The horizontal displacements of the vertical marks 52 along the trace 50 correspond to the times of reception of the corresponding echoes and thus are a function of the range or distance to the reflecting targets. The amount of the vertical deflection or vertical heights of the mark is a function of the magnitude of the echo and is therefore a function of the size of the target.
In order to transmit and receive the ultrasonic energy, the sled 10 has a search unit 54 mounted therein. The search unit 54 includes an electroacoustic transducer which is normally a piezoelectric member or crystal having electrodes affixed to the opposite sides thereof. The application of a voltage to the crystal causes it to be physically distorted whereby it will physically vibrate and radiate ultrasonic energy. Conversely, the physical distortion of the crystal will generate a corresponding electrical signal.
The sled 10 includes a housing 56. The housing 56 may be fabricated from any suitable material, but it has been found that a strong rigid material is well suited for this purpose. The housing has a generally rectangular shape. However, for reasons explained in more detail subsequently, a portion 66 of the top 64 of the housing 56 may be cut at an oblique angle. This angle corresponds to the angle of incidence of the beam of ultrasonic energy on the surface 14 of the workpiece 16.
A cavity or chamber 58 is formed into the housing 56. This cavity or chamber 58 may be formed by die casting the housing 56 and/or machining the cavity 58, etc. In the present instance the cavity 58 has generally a rectangular shape similar to that of the housing 56. The cavity 58 extends upwardly from the face 28 of the sled 10. As a result, it forms an enlarged rectangular opening 60 in the face 28.
In addition, an opening or passage 62 is provided. This passage 62 is normally drilled inwardly through the inclined side 66 or the top of the housing 56 so as to open into the cavity 58. The search unit 54 is inserted through this opening 62 whereby the active face thereof is positioned in the cavity 58. The search unit 54 can be of a more or less standard design having a cylindrical shape corresponding to the shape of the passage 62. A mounting plate 68 is fastened onto the inclined side 64 and clamps the search unit 54 in position.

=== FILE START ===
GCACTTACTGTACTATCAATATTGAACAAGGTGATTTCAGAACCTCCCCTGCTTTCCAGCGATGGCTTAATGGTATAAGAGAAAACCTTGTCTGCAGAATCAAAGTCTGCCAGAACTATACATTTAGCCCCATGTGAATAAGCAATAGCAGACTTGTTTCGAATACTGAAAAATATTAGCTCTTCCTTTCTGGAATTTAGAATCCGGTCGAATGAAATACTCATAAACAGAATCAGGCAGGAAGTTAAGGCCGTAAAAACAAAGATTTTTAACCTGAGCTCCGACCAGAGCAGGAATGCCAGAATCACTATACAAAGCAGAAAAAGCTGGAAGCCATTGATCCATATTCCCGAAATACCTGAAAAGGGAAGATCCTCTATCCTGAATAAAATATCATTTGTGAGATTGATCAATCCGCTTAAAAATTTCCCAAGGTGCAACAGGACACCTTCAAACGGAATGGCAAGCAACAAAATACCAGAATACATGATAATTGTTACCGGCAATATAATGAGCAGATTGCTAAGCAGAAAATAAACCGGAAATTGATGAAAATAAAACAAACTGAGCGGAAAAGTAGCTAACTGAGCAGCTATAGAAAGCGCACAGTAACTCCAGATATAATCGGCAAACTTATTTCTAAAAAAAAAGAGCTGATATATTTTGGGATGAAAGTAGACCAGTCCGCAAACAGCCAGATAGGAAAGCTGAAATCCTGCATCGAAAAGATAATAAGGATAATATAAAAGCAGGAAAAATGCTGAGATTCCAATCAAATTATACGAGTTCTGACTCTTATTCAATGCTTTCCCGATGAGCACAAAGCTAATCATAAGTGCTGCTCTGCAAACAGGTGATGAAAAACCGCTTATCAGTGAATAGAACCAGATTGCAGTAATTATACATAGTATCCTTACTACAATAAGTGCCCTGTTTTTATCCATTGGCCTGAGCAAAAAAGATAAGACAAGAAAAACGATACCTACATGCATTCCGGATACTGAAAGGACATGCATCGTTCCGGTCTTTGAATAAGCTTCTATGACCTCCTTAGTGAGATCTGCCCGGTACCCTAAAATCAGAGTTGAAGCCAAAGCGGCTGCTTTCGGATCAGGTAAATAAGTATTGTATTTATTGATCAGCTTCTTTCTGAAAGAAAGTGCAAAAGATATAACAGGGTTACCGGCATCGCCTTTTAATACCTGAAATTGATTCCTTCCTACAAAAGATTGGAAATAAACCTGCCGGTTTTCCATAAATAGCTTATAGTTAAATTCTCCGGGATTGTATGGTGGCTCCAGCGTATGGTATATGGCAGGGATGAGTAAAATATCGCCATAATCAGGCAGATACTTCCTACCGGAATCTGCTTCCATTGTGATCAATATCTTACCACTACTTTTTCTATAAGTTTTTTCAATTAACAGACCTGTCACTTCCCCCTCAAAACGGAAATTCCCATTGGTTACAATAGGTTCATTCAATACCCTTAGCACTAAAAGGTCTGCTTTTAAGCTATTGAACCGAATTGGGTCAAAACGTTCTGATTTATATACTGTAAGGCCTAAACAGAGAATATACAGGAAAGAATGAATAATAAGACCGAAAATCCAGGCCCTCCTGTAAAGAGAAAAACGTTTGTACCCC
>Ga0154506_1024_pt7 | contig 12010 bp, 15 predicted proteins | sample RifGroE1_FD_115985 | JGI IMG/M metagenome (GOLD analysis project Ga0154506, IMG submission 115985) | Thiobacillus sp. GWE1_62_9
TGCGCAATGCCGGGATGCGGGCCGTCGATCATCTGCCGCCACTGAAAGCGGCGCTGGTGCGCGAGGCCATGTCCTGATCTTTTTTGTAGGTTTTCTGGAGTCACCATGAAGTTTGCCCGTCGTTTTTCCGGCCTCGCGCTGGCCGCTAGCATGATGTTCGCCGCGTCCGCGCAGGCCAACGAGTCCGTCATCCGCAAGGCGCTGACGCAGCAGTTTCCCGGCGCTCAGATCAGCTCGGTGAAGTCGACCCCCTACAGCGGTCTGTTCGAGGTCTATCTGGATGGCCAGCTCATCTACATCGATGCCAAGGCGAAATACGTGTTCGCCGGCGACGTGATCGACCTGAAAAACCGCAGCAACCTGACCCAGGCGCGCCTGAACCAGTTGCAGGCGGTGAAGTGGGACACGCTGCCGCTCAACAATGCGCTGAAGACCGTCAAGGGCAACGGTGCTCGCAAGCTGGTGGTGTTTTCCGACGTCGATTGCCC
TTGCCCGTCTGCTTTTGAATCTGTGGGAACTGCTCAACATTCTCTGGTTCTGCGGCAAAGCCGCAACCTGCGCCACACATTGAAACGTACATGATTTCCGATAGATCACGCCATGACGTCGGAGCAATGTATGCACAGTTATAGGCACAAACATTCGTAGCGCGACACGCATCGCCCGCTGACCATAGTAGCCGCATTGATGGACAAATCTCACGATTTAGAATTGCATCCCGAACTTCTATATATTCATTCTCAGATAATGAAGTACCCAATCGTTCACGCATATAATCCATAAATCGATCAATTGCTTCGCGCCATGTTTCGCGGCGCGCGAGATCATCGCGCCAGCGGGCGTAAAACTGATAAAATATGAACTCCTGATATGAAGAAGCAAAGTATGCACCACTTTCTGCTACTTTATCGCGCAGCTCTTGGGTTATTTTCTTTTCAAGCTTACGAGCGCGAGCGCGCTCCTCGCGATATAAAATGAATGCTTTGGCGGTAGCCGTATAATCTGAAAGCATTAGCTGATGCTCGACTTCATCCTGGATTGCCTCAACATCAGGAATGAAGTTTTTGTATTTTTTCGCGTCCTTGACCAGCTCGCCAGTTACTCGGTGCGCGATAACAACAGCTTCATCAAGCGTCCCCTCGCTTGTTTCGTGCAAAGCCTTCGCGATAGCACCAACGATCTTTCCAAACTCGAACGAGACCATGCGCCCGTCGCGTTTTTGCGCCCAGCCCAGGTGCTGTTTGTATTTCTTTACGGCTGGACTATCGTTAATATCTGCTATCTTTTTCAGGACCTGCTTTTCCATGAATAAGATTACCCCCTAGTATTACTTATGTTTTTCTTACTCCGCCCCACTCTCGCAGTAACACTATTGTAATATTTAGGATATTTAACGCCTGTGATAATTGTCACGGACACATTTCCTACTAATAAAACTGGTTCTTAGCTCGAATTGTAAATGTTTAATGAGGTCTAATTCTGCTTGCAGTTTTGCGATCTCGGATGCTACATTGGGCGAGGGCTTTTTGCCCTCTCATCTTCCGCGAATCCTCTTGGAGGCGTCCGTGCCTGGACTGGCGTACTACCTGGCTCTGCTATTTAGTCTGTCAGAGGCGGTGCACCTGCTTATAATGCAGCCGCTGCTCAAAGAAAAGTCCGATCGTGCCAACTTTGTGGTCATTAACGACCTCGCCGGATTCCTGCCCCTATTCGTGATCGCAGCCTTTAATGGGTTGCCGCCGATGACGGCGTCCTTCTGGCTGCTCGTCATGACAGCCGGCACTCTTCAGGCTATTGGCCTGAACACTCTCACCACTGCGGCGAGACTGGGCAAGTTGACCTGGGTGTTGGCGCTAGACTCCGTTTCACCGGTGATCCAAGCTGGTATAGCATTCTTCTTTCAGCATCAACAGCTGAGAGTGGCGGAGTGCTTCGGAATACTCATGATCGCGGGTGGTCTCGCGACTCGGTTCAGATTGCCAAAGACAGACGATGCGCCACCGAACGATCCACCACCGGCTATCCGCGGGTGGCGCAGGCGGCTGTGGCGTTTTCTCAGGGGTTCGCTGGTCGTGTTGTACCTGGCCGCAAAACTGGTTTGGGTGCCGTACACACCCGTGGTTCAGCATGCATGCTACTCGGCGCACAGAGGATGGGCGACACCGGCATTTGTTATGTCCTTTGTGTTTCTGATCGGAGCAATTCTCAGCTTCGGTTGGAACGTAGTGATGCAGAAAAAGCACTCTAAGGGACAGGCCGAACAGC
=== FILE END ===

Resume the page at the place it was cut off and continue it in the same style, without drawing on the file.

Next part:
One end of the coaxial cable 26 is attached to the rear of the search unit 54. The opposite end is coupled to the transmitter 20 and the receiver 32 in the system 12.
The face 28 of the sled 10 is adapted to fit onto and slide along the surface 14 of the workpiece 16. A diaphragm 70 or similar member is attached to the face 28 of the sled 10. The present diaphragm 70 is a pliable member that is stretched over the opening 60. A face plate or frame 72 is attached to the housing 56.
The frame 72 has a generally rectangular configuration which corresponds to the periphery of the opening 60 formed by the cavity 58. The periphery of the diaphragm 70 is clamped in position on the housing 56 by this frame 72. As a result, the center portion of the diaphragm 70 is stretched over the opening 60 whereby it closes the opening 60 into the cavity 58.
The diaphragm 70 is flexible and resilient so that it "bulges outwardly" beyond the frame 72. This allows the diaphragm 70 to be in direct intimate contact with the surface 14 of the workpiece 16.
Under some circumstances, it may be desirable to provide spacers or guide bars 74 on the face 28 of the sled 10. In the present instance, a pair of guide bars 74 are included. The guide bars 74 are relatively thin members (i.e., about the amount the diaphragm projects beyond the frame 72). The guide bars 72 have a width which is about equal to the width of the sides of the frame 72. The guide bars 74 are secured in position by a plurality of screws 71 that can be threaded into the openings 73.
As seen in FIG. 5, these guide bars 74 may be positioned longitudinally. Alternately, as seen in FIG. 6, they may be positioned transversely. The guide bars 74 are adapted to engage and ride along the surface 14 of the workpiece 16. The guide bars 74 support the sled 10 in a predetermined position and regulate the amount of pressure and the area of contact between the diaphragm 70 and the surface 14.
The interior of the cavity 58 is filled with a suitable acoustical couplant 76. This couplant 76 is effective to couple the ultrasonic energy transmitted from the search unit 54 through the cavity 58 to the diaphragm 70 and conversely to return the ultrasonic energy from the diaphragm 70 to the search unit 54. As a result, the energy can be effectively coupled between the search unit 54 and the workpiece 16.